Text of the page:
With hopes of improving his monthly income, 24-years-old Anurag started driving for internet-based taxi booking service Uber just one week ago. So far he had been working with a private taxi operator and earning a few thousands each month. However, based on his experience through the first week, he was hopeful that by the end of December, he would have made at least Rs 10,000.
But the incident of rape that rocked New Delhi over the weekend have left his prospects bleak.
Following the alleged rape by an Uber driver, Delhi government no late Monday evening banned all web-based taxi aggregators, including Ola Cabs and TaxiForSure.
A tenth-pass resident of Gurgaon, Anurag, did not report on duty on Tuesday and is left with a feeling of being cheated after being promised the stars.
Perhaps several other young men in Delhi share Anurag’s sentiment. Until this weekend’s incident, most of these drivers perceived the advent of web-based taxi aggregation in India as a boom. It was not just clientele that these drivers got from the taxi aggregators. Amid fierce competition, companies like Ola Cabs and TaxiForSure have made a taxi drivers’ job far more lucrative than before. Besides the daily income they earn, taxi drivers are offered other perks such as expensive gifts on festivals and bonuses for good performance.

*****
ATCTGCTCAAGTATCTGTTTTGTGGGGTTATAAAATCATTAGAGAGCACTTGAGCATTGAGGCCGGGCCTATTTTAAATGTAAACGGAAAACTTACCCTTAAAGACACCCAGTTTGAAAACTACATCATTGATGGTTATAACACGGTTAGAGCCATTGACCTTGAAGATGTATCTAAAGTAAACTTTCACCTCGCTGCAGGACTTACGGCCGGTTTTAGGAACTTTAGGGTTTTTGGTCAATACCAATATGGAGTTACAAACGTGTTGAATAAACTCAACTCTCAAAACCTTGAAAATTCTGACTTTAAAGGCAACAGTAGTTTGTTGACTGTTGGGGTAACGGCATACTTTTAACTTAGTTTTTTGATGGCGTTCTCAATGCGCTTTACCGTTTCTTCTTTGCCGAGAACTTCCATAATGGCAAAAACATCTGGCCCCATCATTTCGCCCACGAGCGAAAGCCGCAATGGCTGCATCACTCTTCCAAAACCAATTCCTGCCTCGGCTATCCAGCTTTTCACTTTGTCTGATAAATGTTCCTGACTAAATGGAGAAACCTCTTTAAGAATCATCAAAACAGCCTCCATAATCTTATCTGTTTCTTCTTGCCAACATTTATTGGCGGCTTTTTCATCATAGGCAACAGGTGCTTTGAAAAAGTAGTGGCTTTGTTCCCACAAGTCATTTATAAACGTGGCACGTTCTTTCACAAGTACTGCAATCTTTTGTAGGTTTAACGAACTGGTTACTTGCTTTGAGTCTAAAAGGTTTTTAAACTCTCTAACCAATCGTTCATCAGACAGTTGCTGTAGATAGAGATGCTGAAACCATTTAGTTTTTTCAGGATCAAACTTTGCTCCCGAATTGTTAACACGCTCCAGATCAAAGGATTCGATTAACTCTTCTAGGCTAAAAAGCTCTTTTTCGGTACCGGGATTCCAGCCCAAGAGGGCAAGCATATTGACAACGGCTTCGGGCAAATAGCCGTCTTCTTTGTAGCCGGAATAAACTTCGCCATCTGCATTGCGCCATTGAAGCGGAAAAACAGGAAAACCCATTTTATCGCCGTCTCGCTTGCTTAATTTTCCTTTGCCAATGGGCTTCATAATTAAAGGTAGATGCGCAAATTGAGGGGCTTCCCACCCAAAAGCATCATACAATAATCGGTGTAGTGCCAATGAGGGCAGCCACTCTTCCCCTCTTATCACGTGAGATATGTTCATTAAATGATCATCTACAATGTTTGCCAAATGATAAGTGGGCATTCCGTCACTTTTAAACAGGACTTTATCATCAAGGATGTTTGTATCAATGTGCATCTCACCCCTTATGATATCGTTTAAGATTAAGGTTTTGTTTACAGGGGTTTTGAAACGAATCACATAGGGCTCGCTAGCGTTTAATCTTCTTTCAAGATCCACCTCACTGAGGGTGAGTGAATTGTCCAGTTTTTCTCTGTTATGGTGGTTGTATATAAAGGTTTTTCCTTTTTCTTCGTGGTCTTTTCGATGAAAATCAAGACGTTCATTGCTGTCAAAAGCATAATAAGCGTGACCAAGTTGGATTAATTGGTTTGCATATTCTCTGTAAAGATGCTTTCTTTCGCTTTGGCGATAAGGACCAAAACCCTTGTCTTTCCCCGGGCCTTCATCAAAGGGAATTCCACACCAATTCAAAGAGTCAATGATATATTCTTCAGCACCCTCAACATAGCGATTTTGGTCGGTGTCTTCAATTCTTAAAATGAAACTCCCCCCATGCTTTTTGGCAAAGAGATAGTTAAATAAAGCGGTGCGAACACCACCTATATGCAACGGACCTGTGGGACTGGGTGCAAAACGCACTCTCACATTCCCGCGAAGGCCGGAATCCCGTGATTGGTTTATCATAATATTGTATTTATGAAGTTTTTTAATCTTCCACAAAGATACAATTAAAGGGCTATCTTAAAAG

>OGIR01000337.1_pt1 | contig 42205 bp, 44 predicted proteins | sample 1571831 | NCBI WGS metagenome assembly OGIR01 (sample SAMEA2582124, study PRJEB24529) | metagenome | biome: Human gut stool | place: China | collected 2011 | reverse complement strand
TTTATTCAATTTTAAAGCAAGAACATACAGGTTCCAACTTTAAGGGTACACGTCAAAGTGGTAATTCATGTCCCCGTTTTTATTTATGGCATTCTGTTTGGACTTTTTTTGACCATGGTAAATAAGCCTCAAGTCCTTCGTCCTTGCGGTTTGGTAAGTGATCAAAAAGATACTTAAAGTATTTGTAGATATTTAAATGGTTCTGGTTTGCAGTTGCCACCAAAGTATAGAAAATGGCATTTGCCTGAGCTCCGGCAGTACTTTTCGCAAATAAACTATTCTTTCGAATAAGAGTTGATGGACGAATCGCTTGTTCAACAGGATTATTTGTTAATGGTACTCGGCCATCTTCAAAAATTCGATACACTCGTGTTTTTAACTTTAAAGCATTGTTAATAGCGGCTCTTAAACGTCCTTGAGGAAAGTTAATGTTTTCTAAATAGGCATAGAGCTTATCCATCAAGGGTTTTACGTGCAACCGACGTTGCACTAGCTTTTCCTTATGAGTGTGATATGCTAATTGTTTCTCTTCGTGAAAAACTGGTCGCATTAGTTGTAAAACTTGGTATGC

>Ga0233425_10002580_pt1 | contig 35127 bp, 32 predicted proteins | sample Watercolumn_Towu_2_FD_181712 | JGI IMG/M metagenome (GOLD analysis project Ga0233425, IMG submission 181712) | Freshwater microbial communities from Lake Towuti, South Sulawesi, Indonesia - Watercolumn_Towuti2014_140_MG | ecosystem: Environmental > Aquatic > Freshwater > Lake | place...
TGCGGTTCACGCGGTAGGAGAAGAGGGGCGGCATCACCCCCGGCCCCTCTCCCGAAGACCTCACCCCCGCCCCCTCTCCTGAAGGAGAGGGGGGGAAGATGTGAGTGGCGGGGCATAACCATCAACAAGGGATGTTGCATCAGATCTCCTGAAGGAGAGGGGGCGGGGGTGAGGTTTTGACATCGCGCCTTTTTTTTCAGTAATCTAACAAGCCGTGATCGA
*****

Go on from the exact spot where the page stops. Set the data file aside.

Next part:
Additionally, several companies such as Ola Cabs also provide assistance for cab drivers to buy their own vehicle through initiatives relating to ‘driver entrepreneurship’.
Rajesh, a Delhi-based driver, who managed to buy his own vehicle thanks to his handsome income and assistance from Meru over the last two years, also shifted to Uber earlier this year as the frenzy of the new brand caught customers. “On good days, I have been earning over Rs 12,000 a week,” he says. “But now I have no idea what will happen!”
While discussing his fears about his bleak future, he can’t resist but share grievances over incidents where Meru “looted him” in the name of discounting for customers, etc. But that’s a separate topic.